Bruns grounds his analysis by revisiting one of the classic books of media scholarship: Herbert Gans' 1979 Deciding What's News: A Study of CBS Evening News, NBC Nightly News, Newsweek, and Time. Gans argued that the press of the late 1970s had succumbed to systematic cultural and organizational pressure that kept journalists from gathering and disseminating certain types of news stories. The failure to resist the values and agenda of the status quo led Gans to call for news that was "multiperspectival," which he defined as "presenting and representing as many perspectives as possible" (313).

Throughout Gatewatching, Bruns clings to the goal of multiperspectival coverage and argues that online collaborative communities are better positioned to produce and promote a diversity of perspectives than traditional mass media organizations.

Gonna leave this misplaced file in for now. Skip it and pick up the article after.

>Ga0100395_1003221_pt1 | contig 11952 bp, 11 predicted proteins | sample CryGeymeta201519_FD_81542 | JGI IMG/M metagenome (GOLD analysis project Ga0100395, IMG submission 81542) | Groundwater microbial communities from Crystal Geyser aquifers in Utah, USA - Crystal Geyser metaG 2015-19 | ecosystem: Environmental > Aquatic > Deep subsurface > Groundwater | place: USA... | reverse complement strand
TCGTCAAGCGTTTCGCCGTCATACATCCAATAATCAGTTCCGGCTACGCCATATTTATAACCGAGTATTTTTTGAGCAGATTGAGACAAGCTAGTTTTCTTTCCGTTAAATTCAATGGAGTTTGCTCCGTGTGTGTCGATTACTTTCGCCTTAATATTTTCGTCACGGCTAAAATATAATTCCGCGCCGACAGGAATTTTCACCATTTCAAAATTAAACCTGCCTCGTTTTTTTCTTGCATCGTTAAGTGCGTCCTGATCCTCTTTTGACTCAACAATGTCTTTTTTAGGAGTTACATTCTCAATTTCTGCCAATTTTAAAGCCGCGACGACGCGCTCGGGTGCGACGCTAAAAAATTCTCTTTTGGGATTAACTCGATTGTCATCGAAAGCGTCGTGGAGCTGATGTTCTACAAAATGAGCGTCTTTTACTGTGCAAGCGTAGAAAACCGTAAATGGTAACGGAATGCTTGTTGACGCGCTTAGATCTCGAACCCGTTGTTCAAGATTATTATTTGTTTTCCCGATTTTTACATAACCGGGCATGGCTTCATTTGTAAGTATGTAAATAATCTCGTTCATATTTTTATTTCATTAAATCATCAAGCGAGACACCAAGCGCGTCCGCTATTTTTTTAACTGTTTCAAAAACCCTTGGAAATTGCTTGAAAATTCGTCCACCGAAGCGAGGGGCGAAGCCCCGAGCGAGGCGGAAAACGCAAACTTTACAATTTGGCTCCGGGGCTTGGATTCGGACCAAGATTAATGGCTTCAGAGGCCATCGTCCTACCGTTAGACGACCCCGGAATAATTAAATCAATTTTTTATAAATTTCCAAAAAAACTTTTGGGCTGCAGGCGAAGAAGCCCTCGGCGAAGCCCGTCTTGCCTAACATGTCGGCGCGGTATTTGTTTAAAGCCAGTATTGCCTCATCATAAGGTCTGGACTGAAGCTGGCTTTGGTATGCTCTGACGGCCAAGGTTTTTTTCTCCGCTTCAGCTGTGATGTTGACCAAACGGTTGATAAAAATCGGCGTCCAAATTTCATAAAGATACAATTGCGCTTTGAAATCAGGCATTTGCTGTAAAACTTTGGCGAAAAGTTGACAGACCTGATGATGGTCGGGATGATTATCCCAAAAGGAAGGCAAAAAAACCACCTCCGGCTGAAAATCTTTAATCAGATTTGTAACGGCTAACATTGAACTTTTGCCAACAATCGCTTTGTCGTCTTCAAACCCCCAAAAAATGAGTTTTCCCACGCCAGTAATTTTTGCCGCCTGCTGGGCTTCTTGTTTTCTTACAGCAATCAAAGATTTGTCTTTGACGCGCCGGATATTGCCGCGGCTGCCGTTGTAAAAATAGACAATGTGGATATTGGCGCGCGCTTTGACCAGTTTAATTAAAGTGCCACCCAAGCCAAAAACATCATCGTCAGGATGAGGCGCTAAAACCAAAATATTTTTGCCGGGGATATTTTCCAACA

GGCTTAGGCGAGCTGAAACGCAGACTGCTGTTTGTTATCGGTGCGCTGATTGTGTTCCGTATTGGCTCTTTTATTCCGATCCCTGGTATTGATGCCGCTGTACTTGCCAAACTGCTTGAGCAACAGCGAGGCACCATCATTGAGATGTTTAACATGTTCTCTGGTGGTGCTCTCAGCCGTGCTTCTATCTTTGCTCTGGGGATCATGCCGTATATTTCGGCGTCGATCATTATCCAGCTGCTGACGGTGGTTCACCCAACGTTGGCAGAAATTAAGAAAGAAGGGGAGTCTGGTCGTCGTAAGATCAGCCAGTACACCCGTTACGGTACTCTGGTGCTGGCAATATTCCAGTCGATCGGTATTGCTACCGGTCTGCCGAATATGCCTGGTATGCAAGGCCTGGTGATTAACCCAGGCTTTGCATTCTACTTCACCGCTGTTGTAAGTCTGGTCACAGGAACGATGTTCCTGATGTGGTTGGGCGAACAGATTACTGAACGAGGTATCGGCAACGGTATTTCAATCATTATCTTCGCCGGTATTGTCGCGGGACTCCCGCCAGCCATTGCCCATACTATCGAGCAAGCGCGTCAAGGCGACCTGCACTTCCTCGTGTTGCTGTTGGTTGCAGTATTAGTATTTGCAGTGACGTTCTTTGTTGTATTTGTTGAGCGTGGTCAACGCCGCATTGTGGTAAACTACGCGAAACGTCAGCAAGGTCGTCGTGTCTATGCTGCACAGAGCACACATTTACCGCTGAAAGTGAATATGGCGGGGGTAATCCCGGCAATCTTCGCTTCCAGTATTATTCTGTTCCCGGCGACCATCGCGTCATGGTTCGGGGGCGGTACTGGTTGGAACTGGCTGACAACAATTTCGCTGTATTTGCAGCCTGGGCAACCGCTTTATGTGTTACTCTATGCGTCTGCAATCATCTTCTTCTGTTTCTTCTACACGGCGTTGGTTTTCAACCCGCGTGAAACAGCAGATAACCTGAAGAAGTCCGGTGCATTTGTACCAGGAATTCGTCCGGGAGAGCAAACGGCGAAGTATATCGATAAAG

To support this view, Bruns builds upon classic Gatekeeping theory introduced by Kurt Lewin (1947) and applied to communication by several social scientists (White, 1950; Gieber, 1964; Bass, 1969; Dimmick, 1974; for a thorough treatment of classic Gatekeeping theory, see Schudson, 1997, and Shoemaker, 1996) that models the constriction of information flow at the input (news-gathering) stage, the output (news selection) stage, and the response (the selection among consumer responses to publish or air) stage. Adding new stages to this model, Bruns frames his analysis as "Gatewatching," the process by which online individuals and communities promote the journalism they find to be quality, while contributing their own feedback and original analysis to the news discourse. Gatewatchers do serve some of the same gatekeeping functions as working journalists, but Bruns describes the role of contributors to collaborative news environments as part librarian, part publisher, and part publicist (17).